It is clear that to maximize tire life and performance, you must take proper care of your tires. Trailer tires require somewhat different management than regular automobile tires. Here are the basics:
Monitor Your Tire Pressure
- Check the pressure of your trailer tires before use to make sure your trailer tires are not underinflated. Underinflation causes excessive heat, which breaks down the internal structure of your tires.
- Make sure your load weight is in line with the load index of your tires. Never overload your trailer.
Promote Even Tire Wear
- Rotate your tires for even treadwear and weight distribution.
- Never mix bias and radial tires on your trailer. It’s one or the other.
Clean Your Tires Correctly
- Keep your tires clean with mild soap and water.
- Stay away from any tire-care products that are made with alcohol or petroleum distillates.
- For boat trailers, always wash your tires and wheels immediately after they are exposed to salt water.
Stay Out of the Sun When Possible
- Cover your tires with UV reflecting tire and wheel covers when parked.
- Or cover your tires with plywood boards when parked.
- Click the link for more on maintenance of trailer tires in storage.
Catch Blowouts in Advance
- Inspect the tires for any cuts, snags, bulges or punctures.
- Inspect your tires for signs of outside tire rot.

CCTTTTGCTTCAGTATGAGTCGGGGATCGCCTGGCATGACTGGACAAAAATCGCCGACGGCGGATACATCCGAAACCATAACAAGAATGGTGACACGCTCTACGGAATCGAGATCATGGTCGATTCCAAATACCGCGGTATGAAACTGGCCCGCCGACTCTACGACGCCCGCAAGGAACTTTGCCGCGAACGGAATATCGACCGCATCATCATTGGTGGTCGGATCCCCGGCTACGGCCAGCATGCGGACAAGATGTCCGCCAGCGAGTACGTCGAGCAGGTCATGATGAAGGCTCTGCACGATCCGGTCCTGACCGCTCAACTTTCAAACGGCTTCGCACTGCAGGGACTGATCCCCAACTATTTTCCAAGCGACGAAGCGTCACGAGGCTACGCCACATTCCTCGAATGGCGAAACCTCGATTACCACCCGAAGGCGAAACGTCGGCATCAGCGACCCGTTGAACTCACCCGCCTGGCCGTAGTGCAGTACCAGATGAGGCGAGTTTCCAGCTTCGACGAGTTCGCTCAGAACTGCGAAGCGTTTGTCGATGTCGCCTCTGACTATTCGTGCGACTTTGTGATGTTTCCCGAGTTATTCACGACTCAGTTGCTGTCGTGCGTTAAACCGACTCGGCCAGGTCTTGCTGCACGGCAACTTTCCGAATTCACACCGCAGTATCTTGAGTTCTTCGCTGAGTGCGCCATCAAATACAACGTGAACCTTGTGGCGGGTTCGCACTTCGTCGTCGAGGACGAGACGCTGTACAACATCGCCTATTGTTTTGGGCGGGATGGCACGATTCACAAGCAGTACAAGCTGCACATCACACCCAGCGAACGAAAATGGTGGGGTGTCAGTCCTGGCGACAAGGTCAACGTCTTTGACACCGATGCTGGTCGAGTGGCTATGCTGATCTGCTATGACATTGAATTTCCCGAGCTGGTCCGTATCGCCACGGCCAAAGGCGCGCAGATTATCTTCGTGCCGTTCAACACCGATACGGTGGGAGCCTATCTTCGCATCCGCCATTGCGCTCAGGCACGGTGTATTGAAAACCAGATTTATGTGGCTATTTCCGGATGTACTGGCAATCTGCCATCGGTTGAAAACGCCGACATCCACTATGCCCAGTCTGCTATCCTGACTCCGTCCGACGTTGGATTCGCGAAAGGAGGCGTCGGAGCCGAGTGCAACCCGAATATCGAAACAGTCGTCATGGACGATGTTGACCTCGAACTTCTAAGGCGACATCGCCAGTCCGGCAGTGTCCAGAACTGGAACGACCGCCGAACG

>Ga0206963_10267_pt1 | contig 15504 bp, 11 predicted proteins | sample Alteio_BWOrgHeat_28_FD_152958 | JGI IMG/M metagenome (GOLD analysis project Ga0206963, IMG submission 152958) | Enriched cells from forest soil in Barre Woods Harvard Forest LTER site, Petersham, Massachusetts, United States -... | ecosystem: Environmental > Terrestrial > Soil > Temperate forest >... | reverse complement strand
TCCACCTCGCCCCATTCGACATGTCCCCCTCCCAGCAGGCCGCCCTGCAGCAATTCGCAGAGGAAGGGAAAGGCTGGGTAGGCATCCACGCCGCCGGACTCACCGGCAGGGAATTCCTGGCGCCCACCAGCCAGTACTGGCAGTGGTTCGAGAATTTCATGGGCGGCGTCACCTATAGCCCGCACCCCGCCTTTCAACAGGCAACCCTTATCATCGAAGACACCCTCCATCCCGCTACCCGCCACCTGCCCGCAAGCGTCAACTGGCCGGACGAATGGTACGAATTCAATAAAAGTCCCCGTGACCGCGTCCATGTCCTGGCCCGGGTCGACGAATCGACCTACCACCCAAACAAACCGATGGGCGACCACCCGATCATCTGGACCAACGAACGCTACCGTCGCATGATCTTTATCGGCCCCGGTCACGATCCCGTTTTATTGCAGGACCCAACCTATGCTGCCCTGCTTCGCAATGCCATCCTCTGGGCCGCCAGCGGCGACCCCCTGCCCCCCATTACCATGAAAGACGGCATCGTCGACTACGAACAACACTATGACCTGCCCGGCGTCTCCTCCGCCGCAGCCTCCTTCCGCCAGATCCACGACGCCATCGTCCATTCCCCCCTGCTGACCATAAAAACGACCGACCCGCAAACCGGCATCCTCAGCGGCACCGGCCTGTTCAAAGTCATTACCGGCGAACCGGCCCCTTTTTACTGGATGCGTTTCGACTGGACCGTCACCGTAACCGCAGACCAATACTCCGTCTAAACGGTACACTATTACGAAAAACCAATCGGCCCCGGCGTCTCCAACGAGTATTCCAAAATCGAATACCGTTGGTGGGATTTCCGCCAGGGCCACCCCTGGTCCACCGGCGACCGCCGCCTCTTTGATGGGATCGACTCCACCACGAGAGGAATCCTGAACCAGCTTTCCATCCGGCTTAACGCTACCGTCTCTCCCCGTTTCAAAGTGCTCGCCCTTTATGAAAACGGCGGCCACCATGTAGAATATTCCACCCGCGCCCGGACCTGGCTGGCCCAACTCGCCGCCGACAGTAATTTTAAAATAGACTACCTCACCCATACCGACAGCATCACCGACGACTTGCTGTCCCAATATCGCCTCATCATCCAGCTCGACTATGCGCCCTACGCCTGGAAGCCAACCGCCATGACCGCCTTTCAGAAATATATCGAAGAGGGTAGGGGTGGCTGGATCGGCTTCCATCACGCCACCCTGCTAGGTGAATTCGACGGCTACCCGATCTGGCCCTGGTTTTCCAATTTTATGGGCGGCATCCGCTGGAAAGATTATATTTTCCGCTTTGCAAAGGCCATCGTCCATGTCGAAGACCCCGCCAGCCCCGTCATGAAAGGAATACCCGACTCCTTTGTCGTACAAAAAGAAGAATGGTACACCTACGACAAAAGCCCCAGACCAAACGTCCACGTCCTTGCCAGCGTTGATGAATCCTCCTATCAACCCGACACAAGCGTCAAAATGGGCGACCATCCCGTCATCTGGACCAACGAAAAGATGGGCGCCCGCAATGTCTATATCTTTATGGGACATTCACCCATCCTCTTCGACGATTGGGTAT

How to Inspect Your Tires for Cracks That Can Lead to Tire Rot
Tires are subject to dry rot from ozone and sunshine. It is not unusual to find ozone cracks on your tires, and it’s a good idea to look for them before using your trailer after it has been in storage for the winter.
Cracks can also be caused by a sudden change in temperature, such as when tires on a boat trailer, hot from driving, are suddenly driven into cold water to launch a boat. When you find a crack, check to see if it is merely superficial or if it might be a serious problem on the road. Press the tire around the sides of the crack to force it open, so you can look inside it. If you can see the cords, you probably need a new tire. Note: This is an informal test. For an accurate check, always have your tires inspected by a qualified tire technician.
To slow the growth of inside tire rot, sometimes caused by moisture in the compressed air, consider having your trailer tires filled with nitrogen.
Replace Aged Trailer Tires
Because of the stress and unique construction of trailer tires, we recommend that you replace your trailer tires every three to five years, whether or not they appear to be worn out. Again, please have your tires checked by a qualified tire technician.